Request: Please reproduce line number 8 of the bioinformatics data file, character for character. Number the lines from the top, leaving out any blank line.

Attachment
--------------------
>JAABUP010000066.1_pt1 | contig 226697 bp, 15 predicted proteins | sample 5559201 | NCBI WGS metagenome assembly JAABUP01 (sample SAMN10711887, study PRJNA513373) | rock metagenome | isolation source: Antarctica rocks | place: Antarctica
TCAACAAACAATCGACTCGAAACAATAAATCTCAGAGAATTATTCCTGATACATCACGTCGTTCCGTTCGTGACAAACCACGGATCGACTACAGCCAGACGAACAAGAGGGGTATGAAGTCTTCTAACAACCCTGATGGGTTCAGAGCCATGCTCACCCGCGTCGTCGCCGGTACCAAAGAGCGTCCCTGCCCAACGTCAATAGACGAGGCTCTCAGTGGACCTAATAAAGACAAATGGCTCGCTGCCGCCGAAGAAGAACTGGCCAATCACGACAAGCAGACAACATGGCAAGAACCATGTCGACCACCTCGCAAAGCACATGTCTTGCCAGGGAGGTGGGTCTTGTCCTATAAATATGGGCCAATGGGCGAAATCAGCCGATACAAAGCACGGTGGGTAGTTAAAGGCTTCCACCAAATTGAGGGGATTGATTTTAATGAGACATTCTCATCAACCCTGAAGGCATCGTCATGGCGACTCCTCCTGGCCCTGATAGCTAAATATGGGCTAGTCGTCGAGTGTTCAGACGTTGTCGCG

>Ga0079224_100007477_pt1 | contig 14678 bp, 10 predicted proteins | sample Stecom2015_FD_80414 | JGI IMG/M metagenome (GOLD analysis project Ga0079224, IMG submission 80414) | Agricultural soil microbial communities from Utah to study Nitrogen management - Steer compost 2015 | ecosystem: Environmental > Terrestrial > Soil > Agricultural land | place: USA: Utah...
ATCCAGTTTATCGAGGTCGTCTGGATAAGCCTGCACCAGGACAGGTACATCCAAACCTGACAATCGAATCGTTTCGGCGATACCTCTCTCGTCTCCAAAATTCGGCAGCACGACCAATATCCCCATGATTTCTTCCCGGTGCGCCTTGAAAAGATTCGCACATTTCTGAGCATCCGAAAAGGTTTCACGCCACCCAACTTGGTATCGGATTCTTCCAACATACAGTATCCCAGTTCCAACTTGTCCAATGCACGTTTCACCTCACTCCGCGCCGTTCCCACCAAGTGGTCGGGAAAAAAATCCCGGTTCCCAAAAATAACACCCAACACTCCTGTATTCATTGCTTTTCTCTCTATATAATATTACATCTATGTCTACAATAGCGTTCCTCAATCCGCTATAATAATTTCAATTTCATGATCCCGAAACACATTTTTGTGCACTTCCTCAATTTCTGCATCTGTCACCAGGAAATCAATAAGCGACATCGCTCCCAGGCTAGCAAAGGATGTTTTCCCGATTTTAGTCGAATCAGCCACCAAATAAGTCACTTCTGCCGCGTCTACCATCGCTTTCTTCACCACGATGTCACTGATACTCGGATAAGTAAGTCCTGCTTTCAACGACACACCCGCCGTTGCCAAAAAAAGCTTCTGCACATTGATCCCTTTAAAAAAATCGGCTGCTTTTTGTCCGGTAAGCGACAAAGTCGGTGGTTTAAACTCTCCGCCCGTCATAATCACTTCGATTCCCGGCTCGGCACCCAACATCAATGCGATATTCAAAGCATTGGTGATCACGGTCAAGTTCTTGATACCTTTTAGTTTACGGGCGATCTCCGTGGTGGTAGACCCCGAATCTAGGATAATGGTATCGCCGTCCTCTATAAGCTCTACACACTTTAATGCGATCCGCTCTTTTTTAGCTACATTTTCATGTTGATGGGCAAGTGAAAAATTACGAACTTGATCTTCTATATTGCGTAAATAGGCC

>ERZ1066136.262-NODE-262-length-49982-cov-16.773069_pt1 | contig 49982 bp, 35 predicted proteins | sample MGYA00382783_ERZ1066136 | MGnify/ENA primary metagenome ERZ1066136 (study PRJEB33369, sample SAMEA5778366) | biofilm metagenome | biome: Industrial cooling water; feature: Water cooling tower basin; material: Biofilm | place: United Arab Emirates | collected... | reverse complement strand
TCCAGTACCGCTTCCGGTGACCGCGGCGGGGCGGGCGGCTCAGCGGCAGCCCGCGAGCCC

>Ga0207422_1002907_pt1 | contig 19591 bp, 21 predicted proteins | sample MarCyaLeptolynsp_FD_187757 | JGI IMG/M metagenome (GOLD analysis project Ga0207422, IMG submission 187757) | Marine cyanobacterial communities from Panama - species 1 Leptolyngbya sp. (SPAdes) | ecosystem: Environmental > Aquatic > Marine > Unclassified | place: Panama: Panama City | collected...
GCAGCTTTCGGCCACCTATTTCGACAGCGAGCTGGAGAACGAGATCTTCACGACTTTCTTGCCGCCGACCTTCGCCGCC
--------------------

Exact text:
GCAGCTTTCGGCCACCTATTTCGACAGCGAGCTGGAGAACGAGATCTTCACGACTTTCTTGCCGCCGACCTTCGCCGCC